St. Louis, MO (2010–2017)
The Jefferson National Expansion Memorial (JNEM) in St. Louis, Missouri is the site of a modern icon — the Gateway Arch — and a historic 91-acre landscape by Dan Kiley. At the time of The City + The Arch + The River international design competition in 2010, the site's challenges were varied and complex: the city sought improvements to its downtown and relief from the interstate highway stranglehold on its riverfront. At the same time, the National Park Service, which manages the memorial, sought more sustainable management practices to engage new audiences and visitors, and to define an expanded role for itself in the region. Through the creation of accessible connections to the site, which realized Modernist elements first conceived by Kiley and architect Eero Saarinen but never implemented, and by introducing management practices related to regional ecologies, MVVA's winning entry to the competition identified common ground among the project partners and presented design and planning solutions that were both visionary and constructible.

As of today, the MVVA team has led many of the landscape improvements defined in the competition through design and documentation phases and into implementation. In-progress and recently completed elements include a new multi-modal riverfront boulevard with event and vendor space; enhanced, accessible pedestrian connections from the city to the JNEM site via the Park over the Highway and from the JNEM site to the riverfront via the East Slopes paths; the transformation of a former parking garage into the North Gateway area which includes a bike path, gardens and event spaces for public use; a soils improvement program which borrows radish and rye cover crop techniques from Mid-Western agricultural science and incorporates compost tea applications to restore soil biology; revitalization of the city's Kiener Plaza with new play and public spaces; and the acquisition and planting of nearly 900 matching London planetrees along the park's historic allées in order to forestall devastation by the Emerald Ash Borer (the allées were previously planted with ash trees) and further Kiley's original landscape intent. Within the next two years, an addition to the Museum of Westward Expansion located beneath the Gateway Arch will greatly expand and modernize exhibition space, while a new public plaza at the museum's west end will offer a more direct and inviting entry from the downtown to the Arch.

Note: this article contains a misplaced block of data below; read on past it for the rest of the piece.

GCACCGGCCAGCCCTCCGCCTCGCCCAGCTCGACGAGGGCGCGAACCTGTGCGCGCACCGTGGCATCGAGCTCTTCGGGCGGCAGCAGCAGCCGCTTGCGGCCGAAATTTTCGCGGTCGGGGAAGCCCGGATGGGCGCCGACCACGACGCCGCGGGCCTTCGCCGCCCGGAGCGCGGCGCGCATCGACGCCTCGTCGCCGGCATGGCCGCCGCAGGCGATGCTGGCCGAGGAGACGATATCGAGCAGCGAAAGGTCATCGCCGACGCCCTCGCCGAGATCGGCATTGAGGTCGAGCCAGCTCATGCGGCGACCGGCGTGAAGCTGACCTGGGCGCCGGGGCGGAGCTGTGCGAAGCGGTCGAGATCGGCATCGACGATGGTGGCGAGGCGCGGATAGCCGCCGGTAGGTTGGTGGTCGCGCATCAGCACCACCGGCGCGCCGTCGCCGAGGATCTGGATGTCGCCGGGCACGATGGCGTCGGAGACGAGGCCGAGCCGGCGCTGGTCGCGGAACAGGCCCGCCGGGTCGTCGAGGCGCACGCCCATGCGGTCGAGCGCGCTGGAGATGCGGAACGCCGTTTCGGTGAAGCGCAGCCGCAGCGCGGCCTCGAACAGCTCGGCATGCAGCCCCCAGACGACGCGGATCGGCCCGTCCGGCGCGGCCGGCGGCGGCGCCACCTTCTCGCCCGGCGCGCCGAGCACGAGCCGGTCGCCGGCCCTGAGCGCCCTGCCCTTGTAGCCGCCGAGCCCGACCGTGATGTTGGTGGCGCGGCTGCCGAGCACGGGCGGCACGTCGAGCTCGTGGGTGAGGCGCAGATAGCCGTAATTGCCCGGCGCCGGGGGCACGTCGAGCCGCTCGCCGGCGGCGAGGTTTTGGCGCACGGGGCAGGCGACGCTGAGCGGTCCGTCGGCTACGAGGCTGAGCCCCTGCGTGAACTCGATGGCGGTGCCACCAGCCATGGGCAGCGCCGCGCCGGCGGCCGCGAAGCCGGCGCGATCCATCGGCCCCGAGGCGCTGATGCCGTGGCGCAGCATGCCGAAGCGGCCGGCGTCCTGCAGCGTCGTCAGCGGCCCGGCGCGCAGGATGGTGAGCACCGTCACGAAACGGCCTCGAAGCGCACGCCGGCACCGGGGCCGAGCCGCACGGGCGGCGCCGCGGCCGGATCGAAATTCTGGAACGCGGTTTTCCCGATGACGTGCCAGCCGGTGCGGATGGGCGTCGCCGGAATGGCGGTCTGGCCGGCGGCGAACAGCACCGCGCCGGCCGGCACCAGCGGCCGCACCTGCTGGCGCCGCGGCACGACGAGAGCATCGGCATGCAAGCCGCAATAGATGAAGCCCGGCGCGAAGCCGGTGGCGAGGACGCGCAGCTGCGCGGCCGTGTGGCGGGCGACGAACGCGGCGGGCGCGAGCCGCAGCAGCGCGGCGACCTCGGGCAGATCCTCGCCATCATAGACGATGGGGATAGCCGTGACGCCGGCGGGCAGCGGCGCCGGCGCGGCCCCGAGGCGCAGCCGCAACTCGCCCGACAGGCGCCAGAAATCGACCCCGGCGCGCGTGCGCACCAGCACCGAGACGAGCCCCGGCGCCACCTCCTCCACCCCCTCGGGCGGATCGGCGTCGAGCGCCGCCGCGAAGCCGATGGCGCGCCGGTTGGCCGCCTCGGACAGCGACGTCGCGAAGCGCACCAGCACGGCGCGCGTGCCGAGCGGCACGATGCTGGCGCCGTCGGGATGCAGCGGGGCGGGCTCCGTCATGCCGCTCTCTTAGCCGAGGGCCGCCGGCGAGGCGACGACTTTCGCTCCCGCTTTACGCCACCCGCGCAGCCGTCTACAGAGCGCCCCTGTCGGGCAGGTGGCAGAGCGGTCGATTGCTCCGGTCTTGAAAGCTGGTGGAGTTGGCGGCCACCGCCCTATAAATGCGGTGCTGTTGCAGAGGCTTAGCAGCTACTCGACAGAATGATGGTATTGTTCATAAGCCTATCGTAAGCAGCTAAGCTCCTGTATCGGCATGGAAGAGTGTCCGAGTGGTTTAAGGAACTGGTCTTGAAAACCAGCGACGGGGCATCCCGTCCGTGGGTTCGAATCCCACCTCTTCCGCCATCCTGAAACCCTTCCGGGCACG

The Memorial is a pilot project for a new kind of urban National Park, one that is oriented — physically and culturally — toward the life of the city and supports and celebrates regional ecologies within its urban context. This new role for the Park Service, in turn, serves as a foundation for the sustained social and economic vitality of the city of St. Louis.

CityArchRiver 2015
back to top ^